Gyroscope Monorail Car to Travel 300 Miles per Hour (Feb, 1934)
Gyroscope Monorail Car to Travel 300 Miles per Hour
This German monorail will revolutionize rail transportation. At 300 miles per hour it will meet the challenge of the air transport lines.
RAILROADS may challenge the increased popularity of air travel by developing a superspeed monorail car. Balanced by gyroscope and controlled by radio, the gyroscope monorail would be capable of more than 300 miles an hour, its inventor claims.
The gyroscope, not a modern invention, has only recently been applied to transportation. It steadies ships in storm tossed seas. It aids in the automatic control of airplanes in flight.
Applied to rail transportation, the gyroscope will permit much greater speed without sacrificing safety. In fact, Raymond C. Buchardt, engineer of the Telefunken company, of Germany, who designed the gyroscope monorail, claims his superspeed car provides greater safety than is now possible.
Car Stands Upright on Monorail
Buchardt’s monorail has all the latest developments in streamlining and makes use of airplane features to guide the car on its single rail. The gyroscope monorail stands upright on its single rail, while present monorails are suspended from the rail.
The gyroscopes are used to balance the car on this single rail. They do away with the side sway that would be present were great speeds attempted with the suspended monorail.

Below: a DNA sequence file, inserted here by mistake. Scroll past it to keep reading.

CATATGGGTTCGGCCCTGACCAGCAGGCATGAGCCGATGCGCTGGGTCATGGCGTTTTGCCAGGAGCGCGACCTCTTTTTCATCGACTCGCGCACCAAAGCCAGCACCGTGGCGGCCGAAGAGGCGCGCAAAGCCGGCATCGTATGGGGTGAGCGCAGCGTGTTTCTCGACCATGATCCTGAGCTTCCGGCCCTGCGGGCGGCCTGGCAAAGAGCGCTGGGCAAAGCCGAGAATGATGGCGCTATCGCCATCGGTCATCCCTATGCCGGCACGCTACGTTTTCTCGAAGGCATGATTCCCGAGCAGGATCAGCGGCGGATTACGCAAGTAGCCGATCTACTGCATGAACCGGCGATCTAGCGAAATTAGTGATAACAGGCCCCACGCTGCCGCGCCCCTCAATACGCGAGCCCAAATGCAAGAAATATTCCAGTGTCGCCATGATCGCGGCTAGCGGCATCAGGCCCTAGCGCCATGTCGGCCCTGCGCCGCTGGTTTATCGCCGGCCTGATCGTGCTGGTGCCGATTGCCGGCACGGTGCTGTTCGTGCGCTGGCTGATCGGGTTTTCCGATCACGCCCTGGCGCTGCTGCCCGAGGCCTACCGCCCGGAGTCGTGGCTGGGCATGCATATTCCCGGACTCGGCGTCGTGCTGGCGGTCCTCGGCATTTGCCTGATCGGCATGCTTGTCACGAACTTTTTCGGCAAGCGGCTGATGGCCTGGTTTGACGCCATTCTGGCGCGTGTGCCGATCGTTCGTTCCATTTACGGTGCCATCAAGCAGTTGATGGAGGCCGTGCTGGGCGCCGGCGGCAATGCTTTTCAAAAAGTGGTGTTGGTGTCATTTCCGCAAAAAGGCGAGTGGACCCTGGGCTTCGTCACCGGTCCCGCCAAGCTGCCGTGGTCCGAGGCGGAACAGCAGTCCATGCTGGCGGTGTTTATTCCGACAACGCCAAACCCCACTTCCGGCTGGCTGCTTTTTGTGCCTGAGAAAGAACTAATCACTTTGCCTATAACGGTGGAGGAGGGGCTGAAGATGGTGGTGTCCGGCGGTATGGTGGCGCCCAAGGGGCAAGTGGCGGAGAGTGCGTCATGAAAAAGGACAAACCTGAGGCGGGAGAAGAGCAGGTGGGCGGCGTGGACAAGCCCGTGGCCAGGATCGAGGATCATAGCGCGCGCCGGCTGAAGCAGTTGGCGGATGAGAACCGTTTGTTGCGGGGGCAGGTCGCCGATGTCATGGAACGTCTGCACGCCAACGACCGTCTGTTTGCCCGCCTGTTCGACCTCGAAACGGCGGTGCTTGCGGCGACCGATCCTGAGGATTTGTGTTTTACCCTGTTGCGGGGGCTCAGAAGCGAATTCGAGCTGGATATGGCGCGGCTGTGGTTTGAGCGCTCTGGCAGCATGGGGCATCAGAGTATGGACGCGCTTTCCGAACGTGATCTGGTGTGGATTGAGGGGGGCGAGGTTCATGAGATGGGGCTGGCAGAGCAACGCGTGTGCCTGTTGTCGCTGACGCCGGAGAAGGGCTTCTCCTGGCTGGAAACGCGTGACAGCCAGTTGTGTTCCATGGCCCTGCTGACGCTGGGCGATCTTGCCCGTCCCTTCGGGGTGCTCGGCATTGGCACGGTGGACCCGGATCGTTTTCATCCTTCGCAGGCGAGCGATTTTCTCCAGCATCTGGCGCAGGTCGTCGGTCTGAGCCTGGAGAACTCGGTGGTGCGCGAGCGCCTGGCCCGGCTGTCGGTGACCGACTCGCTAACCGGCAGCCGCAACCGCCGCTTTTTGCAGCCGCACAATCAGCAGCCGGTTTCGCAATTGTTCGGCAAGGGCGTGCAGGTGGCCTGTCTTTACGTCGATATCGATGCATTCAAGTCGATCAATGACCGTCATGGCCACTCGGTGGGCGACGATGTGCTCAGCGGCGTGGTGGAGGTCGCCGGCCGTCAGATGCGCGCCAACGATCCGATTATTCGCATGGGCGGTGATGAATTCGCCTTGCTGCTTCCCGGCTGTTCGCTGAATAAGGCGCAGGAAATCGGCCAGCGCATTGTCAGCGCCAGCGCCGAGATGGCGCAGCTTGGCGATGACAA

Radio Will Replace Block Signals
“Because of the terrific speed of more than 300 miles an hour, the ordinary block signal will be impossible for the trans-continental monorail,” said Mr. Buchardt, “Signals would not be visible and in fog, rain or smoke the vision of the pilot would be entirely obscured.
“To meet this difficulty I propose to use the radio to transmit signals and orders to the pilot just as transport planes are now controlled. Radio messages from a dispatcher’s office would tell the pilot when to slow up and would warn him of any dangers ahead.”
The enormous air pressure created by the great speed would throw an ordinary car from the rail. Buchardt has solved this problem by designing a long, sloping curve on either side of the car, which he calls a “wind catcher.” The air pressing against this “wind catcher” would hold the car on the rail.
In his experiments with his invention, Buchardt found that the monorail would have trouble taking curves. The car took the curve perfectly, but the centrifugal force nearly threw it off the rail after completing the curve.
For that reason stabilizing fins were placed at the front and rear of the car along with a large rudder. The forward fin also houses the radio antenna.
The gyroscope car is driven by two large propellers at either side of the rear end of the car. One gyroscope would be housed in the forward end of the car and the other in a rear compartment. Power would be supplied by Diesel engines.
The rail used would be round and the wheels curved in such a way as to form a ball link.
The traction system type of monorail would be much smaller than the car used in cross country runs. The latter would be a double-decked car with the pilot housed in a third deck forward.
The trans-continental type would carry approximately 100 passengers.